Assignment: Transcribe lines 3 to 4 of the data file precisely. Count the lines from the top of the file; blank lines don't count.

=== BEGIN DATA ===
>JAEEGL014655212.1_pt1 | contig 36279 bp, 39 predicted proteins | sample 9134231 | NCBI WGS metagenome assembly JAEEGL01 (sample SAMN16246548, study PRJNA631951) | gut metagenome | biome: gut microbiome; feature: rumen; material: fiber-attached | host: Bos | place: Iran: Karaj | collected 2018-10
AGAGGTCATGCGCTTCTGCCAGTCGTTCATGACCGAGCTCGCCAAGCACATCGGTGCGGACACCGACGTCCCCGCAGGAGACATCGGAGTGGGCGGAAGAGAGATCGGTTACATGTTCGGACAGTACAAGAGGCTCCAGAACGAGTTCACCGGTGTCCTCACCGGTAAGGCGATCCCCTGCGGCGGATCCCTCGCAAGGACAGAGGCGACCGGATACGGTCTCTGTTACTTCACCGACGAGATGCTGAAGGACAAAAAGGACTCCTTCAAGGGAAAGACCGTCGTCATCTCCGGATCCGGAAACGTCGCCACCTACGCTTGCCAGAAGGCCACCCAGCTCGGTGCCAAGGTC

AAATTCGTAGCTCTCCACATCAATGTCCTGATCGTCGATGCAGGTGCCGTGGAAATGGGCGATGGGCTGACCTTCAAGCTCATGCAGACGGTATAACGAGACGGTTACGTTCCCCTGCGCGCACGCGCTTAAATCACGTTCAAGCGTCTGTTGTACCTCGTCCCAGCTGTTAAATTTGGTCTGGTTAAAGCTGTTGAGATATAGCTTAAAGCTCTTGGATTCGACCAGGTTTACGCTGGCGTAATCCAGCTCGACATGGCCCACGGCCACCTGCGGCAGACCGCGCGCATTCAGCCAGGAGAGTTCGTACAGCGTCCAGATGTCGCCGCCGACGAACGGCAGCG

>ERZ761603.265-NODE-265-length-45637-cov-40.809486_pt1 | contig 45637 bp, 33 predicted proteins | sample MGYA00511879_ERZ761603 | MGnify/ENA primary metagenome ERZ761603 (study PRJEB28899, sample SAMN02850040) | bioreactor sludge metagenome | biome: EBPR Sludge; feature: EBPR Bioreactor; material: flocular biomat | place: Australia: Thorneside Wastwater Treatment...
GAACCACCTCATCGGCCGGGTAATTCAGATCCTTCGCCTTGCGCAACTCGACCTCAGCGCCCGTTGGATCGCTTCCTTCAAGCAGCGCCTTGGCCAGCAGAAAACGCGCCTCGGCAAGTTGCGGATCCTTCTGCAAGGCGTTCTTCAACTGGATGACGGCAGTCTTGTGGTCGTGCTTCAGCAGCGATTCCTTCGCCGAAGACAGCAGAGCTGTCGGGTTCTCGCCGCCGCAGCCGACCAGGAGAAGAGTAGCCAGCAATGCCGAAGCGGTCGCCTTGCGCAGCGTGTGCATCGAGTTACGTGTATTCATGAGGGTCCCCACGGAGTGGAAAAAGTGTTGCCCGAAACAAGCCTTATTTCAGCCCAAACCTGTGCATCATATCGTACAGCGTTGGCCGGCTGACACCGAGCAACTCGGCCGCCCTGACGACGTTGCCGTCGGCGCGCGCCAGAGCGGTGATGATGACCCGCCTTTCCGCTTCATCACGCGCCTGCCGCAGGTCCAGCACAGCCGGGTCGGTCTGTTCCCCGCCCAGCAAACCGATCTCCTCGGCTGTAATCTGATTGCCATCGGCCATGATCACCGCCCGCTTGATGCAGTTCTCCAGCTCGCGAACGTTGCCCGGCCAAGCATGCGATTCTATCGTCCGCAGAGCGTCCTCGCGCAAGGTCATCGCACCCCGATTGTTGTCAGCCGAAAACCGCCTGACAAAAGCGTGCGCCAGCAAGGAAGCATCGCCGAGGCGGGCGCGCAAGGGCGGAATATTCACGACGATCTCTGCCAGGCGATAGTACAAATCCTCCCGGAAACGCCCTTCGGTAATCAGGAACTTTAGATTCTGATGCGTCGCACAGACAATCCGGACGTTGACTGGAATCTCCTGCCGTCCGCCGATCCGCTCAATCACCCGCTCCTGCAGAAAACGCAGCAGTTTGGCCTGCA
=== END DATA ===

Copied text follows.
AAATTCGTAGCTCTCCACATCAATGTCCTGATCGTCGATGCAGGTGCCGTGGAAATGGGCGATGGGCTGACCTTCAAGCTCATGCAGACGGTATAACGAGACGGTTACGTTCCCCTGCGCGCACGCGCTTAAATCACGTTCAAGCGTCTGTTGTACCTCGTCCCAGCTGTTAAATTTGGTCTGGTTAAAGCTGTTGAGATATAGCTTAAAGCTCTTGGATTCGACCAGGTTTACGCTGGCGTAATCCAGCTCGACATGGCCCACGGCCACCTGCGGCAGACCGCGCGCATTCAGCCAGGAGAGTTCGTACAGCGTCCAGATGTCGCCGCCGACGAACGGCAGCG

>ERZ761603.265-NODE-265-length-45637-cov-40.809486_pt1 | contig 45637 bp, 33 predicted proteins | sample MGYA00511879_ERZ761603 | MGnify/ENA primary metagenome ERZ761603 (study PRJEB28899, sample SAMN02850040) | bioreactor sludge metagenome | biome: EBPR Sludge; feature: EBPR Bioreactor; material: flocular biomat | place: Australia: Thorneside Wastwater Treatment...